Martin Baker MB 2
Martin Baker MB 2 P9594 prototype
RAF Northolt, June 1939.
Air Ministry Specification F.5/34 called for a single-seat fighter with six or eight machine guns, a heavier armament that then usual, a retractable undercarriage and an enclosed cockpit with oxygen for the pilot; the speed at 15,000′ was to be 275 mph and the service ceiling 33,000′. Of the six designs tendered three prototypes were ordered, the Vickers Venom, the Bristol Type 146 and the Gloster F.5/34, all with Bristol radial engines; further development of the Hawker and Supermarine submissions led to the Hurricane and Spitfire, each attracting individual specifications in due course, and a new manufacturer, Martin Baker Aircraft, built its own prototype designed to meet the official requirement as far as possible as a private venture.
Formed in 1929 the Martin Aircraft Works produced a two-seat cabin monoplane; in 1934 Captain Valentine Baker joined James Martin to create the Martin-Baker Aircraft company. In the following year work was started on the MB 2, a fighter designed around F.5/34, with four .303″ Browning machine guns in a single gun-bay in each wing; it was hoped to use an early Merlin, but this proved impossible and James Martin was loaned a 1,000 hp Napier Dagger. With this, even though the undercarriage was fixed the aircraft achieved a speed of 305 mph. at 9,000′. The structure was designed to build on that used on the MB 1, to make possible use of non-aircraft industry labour, and to simplify operation and maintenance. Initially the MB 2 had no vertical fin, the rear fuselage sides fairing in to a rudder.
Built at Denham by a group of about forty, the airfield was thought to be too small for its first flight, which was then made by Captain Baker from Harwell on 3 August 1938. A small fin was quickly added to combat instability; on delivery to the Aircraft and Armament Experimental Establishment at Martlesham Heath for testing in November the instability was still evident and the size of the fin was later further increased. The Establishment reported on the imbalance of the flying controls, with the elevators being light and the ailerons increasingly heavy, and they also thought that the “trousered” undercarriage would present maintenance problems in service. During this period the aircraft had as a private venture been allocated the civil registration G-AEZD but it carried the apparent, but misleading, ‘B’ class registration “M-B-1”. It was delivered to Northolt for further evaluation by the Air Fighting Development unit on 24 May 1939, and when taken on charge by the Air Ministry was given the serial P9594. It gave its only known public flying display on 26 May, with the Dagger engine described as sounding like “a sewing machine”.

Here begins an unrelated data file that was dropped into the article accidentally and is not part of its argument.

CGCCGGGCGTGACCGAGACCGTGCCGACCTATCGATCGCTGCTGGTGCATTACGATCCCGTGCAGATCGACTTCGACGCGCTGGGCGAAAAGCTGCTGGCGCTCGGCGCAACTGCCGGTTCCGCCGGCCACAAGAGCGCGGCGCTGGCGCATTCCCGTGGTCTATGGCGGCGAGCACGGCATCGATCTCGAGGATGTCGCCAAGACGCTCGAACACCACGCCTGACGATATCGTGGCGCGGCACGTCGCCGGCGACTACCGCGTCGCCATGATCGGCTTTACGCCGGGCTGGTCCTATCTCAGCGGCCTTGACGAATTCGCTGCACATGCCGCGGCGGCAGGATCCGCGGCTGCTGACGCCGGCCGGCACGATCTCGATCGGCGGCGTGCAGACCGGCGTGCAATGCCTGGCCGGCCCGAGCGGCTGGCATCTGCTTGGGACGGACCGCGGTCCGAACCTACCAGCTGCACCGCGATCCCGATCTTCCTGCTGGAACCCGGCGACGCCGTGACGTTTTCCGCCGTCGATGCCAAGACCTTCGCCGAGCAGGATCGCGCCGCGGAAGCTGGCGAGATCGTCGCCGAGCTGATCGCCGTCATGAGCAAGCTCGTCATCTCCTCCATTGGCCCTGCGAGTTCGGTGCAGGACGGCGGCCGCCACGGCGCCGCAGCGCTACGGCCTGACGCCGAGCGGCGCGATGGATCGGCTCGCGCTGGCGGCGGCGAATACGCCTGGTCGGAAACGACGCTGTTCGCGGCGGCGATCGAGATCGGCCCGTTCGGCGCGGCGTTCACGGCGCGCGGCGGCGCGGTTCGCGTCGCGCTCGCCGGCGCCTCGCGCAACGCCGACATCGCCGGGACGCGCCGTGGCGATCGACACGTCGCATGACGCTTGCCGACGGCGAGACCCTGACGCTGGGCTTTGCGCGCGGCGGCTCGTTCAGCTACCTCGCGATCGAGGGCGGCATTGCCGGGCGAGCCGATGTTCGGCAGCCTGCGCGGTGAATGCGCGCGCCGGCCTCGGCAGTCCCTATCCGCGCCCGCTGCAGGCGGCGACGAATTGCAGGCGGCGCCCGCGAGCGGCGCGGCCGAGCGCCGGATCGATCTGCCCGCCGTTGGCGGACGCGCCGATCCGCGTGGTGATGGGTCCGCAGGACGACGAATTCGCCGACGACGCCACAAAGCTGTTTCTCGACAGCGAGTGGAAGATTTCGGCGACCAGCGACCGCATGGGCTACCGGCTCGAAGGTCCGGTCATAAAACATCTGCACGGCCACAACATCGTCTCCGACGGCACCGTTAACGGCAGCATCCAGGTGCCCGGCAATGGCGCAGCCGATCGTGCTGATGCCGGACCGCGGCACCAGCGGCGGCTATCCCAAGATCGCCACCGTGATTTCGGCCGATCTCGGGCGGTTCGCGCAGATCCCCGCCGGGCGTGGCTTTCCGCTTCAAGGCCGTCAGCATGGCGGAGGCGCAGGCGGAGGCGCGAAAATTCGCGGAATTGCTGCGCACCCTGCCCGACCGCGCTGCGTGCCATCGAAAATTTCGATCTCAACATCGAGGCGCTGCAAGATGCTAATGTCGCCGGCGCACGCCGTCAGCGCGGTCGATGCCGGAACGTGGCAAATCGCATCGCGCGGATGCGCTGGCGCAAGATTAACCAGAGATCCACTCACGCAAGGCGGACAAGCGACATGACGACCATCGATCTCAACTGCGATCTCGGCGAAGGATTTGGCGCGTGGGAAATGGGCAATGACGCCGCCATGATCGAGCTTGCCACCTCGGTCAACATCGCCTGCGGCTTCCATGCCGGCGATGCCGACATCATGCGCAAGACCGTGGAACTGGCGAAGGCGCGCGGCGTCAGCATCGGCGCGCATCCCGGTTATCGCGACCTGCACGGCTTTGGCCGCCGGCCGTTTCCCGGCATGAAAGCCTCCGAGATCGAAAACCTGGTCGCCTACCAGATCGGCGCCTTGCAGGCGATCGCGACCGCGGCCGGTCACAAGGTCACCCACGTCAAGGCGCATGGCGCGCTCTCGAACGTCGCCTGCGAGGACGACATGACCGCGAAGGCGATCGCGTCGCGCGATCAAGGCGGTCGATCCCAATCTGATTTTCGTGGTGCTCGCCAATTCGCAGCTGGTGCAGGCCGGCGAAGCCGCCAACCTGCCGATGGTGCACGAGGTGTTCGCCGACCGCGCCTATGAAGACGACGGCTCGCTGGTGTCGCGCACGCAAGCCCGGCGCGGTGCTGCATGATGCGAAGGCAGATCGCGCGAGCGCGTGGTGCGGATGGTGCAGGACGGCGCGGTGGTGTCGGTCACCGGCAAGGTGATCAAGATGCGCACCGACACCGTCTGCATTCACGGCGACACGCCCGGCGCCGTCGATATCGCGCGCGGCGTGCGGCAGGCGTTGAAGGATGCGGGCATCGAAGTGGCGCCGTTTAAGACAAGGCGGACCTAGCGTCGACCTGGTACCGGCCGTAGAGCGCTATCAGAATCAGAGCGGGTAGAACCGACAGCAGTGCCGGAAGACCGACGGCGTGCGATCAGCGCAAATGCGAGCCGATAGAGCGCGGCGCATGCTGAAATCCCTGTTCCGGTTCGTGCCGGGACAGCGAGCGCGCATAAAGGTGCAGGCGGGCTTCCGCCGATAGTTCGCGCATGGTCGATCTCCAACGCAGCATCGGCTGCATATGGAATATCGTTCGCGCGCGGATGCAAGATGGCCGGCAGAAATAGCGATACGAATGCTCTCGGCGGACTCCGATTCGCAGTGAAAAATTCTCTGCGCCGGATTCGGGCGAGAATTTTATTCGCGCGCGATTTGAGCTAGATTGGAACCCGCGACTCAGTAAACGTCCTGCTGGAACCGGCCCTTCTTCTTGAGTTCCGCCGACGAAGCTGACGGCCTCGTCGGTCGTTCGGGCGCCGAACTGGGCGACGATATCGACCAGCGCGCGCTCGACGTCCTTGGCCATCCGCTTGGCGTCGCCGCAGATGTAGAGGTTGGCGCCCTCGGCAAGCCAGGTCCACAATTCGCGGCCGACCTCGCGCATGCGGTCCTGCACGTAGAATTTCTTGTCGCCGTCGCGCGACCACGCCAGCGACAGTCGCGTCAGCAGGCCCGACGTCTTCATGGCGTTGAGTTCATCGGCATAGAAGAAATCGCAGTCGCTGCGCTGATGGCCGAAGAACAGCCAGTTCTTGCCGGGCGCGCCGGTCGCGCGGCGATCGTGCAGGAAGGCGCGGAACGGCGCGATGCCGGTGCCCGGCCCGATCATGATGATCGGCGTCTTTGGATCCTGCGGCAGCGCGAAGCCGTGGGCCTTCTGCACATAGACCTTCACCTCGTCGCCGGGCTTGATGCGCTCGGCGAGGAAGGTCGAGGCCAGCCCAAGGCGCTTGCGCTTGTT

By the end of 1938 it was evident that F.5/34 had been overtaken by events, with the developed specifications of F.35/34 and F.36/34 resulting in the Hurricane and Spitfire respectively, and with these two aircraft in production interest in producing the earlier types ceased, with the necessary resources being needed for the more advanced aircraft. The MB 2, and those other prototypes built originally to F.5/34, would now have been out of date of date had they entered production. P9594 was returned to Denham by the end of the year, and was in existence in 1942; but the airframe was dismantled and scrapped by the end of 1944, with only the propeller surviving. The structure was further developed in the subsequent, and much faster, Sabre-powered MB 3 and MB 5, but only one prototype of each was built; the MB.5 in particular had many virtues, but was overtaken by the advent of the jet engine.
Scale 1:72 Wingspan 5.66″ (144 mm)
Base size 6.37″ (162 mm) square (No. 4)
Weight not including base 9.6 ozs (272 grams) Limited edition of 25 only
Price £84.00 plus delivery